PracticePeople In PracticeVW gears up its private exchange

VW gears up its private exchange

Automotive exchange Covisint has attacked Volkswagen for damaging relations with the supplier community by creating its own private exchange.

Volkswagen started running purchasing auctions for components and supplies through its IT department last year. It intends to increase activity in the next six months, with more than 800 online auctions planned for this year.

The company will license auction software, developed by a subsidiary of EDS, for six years and claims to have already made savings of about 13 per cent.

But public exchange Covisint, which counts Ford, General Motors, DaimlerChrysler, Peugeot and Renault as members, claims suppliers want a single public exchange to which all manufacturers conform.

‘Private exchanges put a burden on the supply community,’ said Dan Jankowski, Covisint vice president of corporate communications.

‘Covisint is trying to drive waste and cost out of the system. What Volkswagen is doing adds waste and cost. Now the suppliers have to support yet another protocol.’

When Ford and General Motors were setting up individual online purchasing systems in pre-Covisint days, the supplier community asked for a single industry standard exchange that everyone conformed to, claims Jankowski.

‘It’s too early to say which model will win,” said Gartner analyst Daren Siddall. “There aren’t enough successful examples of either yet.’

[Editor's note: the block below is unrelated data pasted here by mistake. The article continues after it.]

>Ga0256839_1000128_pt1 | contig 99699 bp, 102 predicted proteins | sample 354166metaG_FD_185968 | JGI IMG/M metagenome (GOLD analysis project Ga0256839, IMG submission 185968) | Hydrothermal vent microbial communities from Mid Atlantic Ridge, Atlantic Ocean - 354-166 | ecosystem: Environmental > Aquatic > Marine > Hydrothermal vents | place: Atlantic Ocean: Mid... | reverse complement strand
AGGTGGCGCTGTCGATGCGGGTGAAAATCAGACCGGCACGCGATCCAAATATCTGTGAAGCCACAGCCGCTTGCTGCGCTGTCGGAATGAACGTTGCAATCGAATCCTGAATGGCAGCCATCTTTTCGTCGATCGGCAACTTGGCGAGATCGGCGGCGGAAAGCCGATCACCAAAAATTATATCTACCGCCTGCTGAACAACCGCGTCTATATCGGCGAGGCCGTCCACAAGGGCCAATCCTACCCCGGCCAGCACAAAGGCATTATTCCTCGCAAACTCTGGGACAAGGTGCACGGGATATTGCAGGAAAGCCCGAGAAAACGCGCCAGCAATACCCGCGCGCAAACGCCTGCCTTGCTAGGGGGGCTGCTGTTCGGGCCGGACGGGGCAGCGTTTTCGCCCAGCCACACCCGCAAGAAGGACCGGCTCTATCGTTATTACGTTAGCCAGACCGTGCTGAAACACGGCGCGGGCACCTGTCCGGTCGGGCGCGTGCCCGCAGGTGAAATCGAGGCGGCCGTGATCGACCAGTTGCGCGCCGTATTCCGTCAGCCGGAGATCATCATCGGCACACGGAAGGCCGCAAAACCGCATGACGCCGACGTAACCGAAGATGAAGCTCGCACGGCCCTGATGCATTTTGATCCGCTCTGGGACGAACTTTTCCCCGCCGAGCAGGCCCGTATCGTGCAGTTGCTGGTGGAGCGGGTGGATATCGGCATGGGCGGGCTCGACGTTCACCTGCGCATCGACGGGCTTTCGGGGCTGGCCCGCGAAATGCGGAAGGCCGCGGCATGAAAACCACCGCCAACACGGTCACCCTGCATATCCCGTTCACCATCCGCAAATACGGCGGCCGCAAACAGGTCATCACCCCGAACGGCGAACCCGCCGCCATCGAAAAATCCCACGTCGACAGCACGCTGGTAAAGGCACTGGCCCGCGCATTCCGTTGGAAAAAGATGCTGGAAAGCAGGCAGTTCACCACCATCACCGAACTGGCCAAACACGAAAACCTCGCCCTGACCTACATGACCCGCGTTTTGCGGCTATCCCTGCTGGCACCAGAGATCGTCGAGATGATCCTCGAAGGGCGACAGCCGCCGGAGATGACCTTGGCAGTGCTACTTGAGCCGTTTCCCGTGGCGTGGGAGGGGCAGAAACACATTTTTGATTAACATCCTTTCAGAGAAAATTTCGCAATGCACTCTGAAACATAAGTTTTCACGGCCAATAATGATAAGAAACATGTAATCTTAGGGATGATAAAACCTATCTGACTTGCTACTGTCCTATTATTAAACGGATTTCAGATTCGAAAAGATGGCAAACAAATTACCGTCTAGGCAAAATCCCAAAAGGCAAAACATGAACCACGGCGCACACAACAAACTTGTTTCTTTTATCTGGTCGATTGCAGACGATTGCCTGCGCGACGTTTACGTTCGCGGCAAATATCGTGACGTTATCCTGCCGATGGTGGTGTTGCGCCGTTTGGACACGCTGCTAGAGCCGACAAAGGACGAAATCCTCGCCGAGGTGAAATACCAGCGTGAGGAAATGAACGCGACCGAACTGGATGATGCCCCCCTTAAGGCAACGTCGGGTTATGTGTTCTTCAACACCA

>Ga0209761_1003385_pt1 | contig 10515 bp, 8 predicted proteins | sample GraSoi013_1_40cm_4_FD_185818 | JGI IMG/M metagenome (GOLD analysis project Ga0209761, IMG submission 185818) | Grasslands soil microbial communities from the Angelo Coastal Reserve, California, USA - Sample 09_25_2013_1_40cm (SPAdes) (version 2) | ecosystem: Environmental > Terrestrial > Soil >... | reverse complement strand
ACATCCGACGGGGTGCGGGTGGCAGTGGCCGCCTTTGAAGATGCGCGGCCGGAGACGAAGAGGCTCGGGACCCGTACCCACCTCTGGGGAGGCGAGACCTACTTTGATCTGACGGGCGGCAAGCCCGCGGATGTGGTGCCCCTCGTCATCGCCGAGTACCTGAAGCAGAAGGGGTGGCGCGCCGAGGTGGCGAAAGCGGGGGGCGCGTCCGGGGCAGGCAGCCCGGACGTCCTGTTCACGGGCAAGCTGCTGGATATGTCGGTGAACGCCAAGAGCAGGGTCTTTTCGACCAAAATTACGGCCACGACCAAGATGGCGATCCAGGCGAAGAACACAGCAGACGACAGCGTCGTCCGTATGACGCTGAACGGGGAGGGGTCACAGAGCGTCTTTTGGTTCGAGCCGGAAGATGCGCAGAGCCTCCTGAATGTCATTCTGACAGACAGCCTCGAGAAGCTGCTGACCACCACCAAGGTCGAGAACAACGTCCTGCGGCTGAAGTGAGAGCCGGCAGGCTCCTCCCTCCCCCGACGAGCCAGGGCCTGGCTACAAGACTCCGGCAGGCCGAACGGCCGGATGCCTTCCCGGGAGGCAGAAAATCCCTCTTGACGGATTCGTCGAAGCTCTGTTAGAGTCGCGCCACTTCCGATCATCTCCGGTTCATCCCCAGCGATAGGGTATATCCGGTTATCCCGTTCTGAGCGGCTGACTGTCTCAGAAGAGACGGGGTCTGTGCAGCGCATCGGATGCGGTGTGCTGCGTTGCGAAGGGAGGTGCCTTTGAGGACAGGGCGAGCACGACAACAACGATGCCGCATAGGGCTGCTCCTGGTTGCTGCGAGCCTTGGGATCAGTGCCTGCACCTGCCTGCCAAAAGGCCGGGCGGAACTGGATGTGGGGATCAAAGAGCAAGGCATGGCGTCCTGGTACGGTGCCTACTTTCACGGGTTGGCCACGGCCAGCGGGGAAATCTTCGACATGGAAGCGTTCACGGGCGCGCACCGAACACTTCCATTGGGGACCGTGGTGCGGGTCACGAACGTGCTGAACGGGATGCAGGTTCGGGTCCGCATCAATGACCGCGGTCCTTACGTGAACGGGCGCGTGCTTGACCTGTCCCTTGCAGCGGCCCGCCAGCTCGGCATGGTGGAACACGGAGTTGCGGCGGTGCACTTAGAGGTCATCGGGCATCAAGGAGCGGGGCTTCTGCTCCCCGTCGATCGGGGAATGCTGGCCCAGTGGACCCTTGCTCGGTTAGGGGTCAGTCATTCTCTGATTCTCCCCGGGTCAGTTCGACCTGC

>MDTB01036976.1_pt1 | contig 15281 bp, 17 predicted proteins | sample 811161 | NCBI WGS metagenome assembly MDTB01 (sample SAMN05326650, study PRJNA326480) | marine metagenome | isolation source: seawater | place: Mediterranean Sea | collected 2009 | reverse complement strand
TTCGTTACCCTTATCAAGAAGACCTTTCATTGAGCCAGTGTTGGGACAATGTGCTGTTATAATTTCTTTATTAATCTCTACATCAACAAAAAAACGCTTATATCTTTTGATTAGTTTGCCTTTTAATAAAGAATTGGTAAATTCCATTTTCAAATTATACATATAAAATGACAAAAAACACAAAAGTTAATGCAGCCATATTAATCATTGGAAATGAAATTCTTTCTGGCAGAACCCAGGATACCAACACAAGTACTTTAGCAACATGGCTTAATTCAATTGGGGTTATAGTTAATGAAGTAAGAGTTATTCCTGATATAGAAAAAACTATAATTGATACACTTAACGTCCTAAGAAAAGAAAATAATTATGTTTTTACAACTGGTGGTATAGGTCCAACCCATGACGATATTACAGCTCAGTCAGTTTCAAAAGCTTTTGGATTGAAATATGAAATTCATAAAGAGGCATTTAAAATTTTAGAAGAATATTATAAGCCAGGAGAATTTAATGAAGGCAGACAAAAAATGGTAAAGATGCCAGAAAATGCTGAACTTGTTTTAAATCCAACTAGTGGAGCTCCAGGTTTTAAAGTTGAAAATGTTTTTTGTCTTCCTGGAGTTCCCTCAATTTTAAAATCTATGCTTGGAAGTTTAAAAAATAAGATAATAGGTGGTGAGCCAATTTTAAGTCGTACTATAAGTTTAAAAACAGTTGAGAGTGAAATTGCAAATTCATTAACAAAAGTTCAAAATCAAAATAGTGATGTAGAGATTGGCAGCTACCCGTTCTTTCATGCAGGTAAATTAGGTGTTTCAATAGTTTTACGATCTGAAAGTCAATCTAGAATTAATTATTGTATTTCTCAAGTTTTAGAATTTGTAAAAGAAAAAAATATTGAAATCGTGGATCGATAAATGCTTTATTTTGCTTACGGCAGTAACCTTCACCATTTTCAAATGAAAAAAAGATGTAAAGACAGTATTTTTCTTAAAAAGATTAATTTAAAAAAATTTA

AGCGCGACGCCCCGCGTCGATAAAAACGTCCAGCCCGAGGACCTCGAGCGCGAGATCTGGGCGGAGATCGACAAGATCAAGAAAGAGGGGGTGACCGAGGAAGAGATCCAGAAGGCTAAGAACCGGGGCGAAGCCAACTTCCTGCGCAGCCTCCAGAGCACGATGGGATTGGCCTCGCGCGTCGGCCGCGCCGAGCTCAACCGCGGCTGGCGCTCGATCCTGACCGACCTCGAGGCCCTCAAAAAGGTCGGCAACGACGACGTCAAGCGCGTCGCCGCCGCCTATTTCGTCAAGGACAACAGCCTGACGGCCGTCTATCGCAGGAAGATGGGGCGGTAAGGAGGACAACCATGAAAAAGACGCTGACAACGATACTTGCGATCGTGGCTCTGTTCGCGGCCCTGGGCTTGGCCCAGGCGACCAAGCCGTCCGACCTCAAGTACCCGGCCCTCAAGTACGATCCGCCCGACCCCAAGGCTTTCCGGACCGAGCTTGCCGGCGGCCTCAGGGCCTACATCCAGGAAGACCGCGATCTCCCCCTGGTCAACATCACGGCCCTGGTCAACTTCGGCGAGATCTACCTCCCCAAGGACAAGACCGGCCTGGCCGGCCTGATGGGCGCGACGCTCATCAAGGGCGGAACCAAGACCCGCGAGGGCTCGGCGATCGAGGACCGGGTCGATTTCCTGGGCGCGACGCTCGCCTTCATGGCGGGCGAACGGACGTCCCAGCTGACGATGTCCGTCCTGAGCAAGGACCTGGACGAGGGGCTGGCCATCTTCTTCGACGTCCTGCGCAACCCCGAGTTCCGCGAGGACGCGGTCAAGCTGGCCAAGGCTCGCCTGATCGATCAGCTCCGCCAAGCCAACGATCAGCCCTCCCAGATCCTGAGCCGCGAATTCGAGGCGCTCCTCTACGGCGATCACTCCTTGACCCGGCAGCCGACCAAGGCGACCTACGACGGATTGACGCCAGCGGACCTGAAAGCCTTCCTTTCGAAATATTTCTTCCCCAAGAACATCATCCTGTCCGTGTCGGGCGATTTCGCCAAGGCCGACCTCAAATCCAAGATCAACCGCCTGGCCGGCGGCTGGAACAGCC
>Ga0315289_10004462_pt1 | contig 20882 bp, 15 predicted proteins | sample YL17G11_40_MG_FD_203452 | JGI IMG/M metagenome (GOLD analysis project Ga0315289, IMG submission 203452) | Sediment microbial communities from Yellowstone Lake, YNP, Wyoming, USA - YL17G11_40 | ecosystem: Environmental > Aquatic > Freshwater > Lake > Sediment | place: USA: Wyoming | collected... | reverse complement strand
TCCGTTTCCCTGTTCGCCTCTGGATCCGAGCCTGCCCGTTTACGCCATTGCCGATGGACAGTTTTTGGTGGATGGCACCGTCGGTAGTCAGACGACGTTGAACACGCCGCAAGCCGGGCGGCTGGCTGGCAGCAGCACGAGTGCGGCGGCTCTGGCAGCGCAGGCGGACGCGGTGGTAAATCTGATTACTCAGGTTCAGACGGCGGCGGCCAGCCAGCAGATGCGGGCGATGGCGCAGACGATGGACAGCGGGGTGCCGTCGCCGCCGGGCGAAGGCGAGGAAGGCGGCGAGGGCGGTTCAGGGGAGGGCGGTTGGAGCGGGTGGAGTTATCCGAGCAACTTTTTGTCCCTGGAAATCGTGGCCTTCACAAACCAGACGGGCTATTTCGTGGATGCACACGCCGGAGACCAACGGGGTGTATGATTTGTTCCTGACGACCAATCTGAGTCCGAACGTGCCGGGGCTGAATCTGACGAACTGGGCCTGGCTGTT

Companies should keep their options open and avoid committing to either model.

Setting up a private exchange does not preclude a company joining a consortium-led model such as Covisint, says Siddall.

‘A lot of companies are not waiting for online exchanges to deliver,’ he said.

‘Even if they are members of a consortium marketplace, a lot of manufacturers are conducting their own trials in the background. We are definitely seeing a two-pronged approach.’ Volkswagen started running purchasing auctions for components and supplies through its IT department last year. It intends to increase activity in the next six months, with more than 800 online auctions planned for this year.

The company will license auction software, developed by a subsidiary of EDS, for six years and claims to have already made savings of about 13 per cent.

But public exchange Covisint, which counts Ford, General Motors, DaimlerChrysler, Peugeot and Renault as members, claims suppliers want a single public exchange to which all manufacturers conform.

‘Private exchanges put a burden on the supply community,’ said Dan Jankowski, Covisint vice president of corporate communications.

‘Covisint is trying to drive waste and cost out of the system. What Volkswagen is doing adds waste and cost. Now the suppliers have to support yet another protocol.’

When Ford and General Motors were setting up individual online purchasing systems in pre-Covisint days, the supplier community asked for a single industry standard exchange that everyone conformed to, claims Jankowski.

‘It’s too early to say which model will win,’ said Gartner analyst Daren Siddall. ‘There aren’t enough successful examples of either yet.’

Companies should keep their options open and avoid committing to either model.

Setting up a private exchange does not preclude a company joining a consortium-led model such as Covisint, says Siddall.

‘A lot of companies are not waiting for online exchanges to deliver,’ he said.

‘Even if they are members of a consortium marketplace, a lot of manufacturers are conducting their own trials in the background. We are definitely seeing a two-pronged approach.’

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